Deep Dive: Casey Mittelstadt

Mittelstadt had an underwhelming season for the Sabres, but showed signs of promise moving forward

Casey Mittelstadt’s first full season in the NHL wasn’t one that fans or I’m sure even he was hoping for. There were a lot of high and lows throughout. That’s not uncommon for a 19-year-old in their first professional season, but the high expectations didn’t help with the final results.

After trading Ryan O’Reilly in the offseason, Mittelstadt was expected to pick up some of the slack offensively at center. The plan early in the season was to probably shelter him behind newly acquired Patrik Berglund. After his unexpected departure from the team, the 2017 first-round pick was thrust into that second line center role he wasn’t ready for.

There were times where Mittelstadt showed flashes of that top end talent and others where he struggled against the superior competition. He ended up scoring 12 goals and 25 points in 77 games as a rookie. Those numbers are not bad when all things are considered. Those production levels are similar to Sean Couturier (13-14-27) and Alex Galchenyuk (13-18-31) in their first full NHL seasons.

Where it differentiates between the three is the on-ice impacts. Mittelstadt was a negative offensively and defensively at both ends of the ice in Evolving Hockey’s RAPM model. Where Galchenyuk was a positive offensive player and Couturier was very strong defensively.

Tough Situation

The Sabres didn’t give Mittelstadt a lot of help in succeeding during his first season. As I mentioned previously, the situation they put him in with how the roster was constructed, put unfair expectations on his shoulders. He came in with a lot of hype as an elite prospect, but expecting a 40 to 50 point season is a lot for a player that was playing at the high school level just two years ago.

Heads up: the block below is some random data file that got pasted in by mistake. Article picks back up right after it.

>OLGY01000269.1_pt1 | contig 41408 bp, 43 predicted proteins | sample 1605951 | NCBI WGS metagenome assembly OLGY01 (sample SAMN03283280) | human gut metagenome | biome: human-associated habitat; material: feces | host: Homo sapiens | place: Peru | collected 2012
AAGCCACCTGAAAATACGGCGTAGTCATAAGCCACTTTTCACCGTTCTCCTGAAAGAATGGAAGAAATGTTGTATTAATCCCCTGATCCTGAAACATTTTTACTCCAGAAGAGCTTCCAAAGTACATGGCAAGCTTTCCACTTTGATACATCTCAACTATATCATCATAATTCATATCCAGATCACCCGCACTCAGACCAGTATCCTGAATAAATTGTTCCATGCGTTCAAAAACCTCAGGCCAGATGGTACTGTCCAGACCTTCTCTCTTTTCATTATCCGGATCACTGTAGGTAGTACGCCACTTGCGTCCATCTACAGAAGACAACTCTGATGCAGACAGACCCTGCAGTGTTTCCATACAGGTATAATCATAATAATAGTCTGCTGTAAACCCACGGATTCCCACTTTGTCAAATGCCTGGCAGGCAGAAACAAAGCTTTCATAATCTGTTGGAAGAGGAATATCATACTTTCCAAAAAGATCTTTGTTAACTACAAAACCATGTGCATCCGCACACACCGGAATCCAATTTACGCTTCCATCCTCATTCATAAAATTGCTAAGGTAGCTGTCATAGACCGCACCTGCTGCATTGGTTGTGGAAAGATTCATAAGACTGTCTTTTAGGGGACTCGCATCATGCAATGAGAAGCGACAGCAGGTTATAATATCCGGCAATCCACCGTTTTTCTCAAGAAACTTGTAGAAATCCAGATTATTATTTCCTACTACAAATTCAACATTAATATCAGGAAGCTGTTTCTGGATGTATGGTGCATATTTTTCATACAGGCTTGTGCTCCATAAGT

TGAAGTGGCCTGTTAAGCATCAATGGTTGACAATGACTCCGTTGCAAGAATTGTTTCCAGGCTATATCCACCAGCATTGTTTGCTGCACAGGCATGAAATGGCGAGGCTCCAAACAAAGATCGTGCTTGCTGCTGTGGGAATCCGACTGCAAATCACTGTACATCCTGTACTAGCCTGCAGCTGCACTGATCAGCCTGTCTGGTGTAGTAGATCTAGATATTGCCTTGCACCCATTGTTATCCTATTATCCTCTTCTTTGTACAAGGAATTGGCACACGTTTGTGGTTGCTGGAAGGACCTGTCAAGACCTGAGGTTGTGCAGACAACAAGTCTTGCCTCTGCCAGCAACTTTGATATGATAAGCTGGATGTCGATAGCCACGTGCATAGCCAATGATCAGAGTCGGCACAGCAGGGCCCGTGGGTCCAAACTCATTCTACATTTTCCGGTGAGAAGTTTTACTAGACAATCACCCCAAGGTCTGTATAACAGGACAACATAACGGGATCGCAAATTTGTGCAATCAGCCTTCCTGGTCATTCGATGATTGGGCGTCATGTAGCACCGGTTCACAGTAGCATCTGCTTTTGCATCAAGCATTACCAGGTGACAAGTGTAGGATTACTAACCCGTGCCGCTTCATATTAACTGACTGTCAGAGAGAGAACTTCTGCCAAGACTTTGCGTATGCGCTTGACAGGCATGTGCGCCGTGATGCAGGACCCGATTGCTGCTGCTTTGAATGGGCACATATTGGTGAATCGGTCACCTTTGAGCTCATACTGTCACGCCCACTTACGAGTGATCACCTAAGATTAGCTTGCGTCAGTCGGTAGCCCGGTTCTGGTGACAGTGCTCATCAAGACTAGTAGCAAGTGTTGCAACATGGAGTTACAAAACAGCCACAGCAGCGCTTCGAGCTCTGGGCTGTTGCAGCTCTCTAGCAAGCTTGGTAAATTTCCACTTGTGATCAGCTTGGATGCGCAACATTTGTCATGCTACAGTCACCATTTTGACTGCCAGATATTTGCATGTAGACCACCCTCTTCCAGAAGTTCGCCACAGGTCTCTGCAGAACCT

Along with that, his head coach didn’t give him the best linemates consistently to find success. According to Evolving Hockey, his top three most common linemates at 5 on 5 were Conor Sheary (48%), Kyle Okposo (37%), and Tage Thompson (21%). While Sheary worked well with Mittelstadt, the other two did not. Both Okposo and Thompson were two of the worst impact offensive forwards in the NHL last season. They were also in the top five worst total expected goals plus-minus per 60 minutes on the team in Evolving Hockey’s RAPM metrics.

Mittelstadt saw his best possession numbers and offensive output with three players that were on his wing less than 17 percent of the time last season. Those three players were Sam Reinhart, Jason Pominville, and Evan Rodrigues. All three of those players were some of the better impact players on the roster last season. Yet, Phil Housley refused to consistently put any of them with his young center.

The chart below using data from Natural Stat Trick and Evolving Hockey lays out the expected goals and Corsi per 60 percentage of Mittelstadt with each of the aforementioned wingers. The size of the bubble signifies time on ice together.

Sean Tierney’s line viz using Moneypuck’s data also gives a visual on how Mittelstadt’s best linemates were ones he played with the least. I added the line with Sheary and Pominville to the chart since they played under 50 minutes and didn’t show up on Sean’s original viz.

Power Play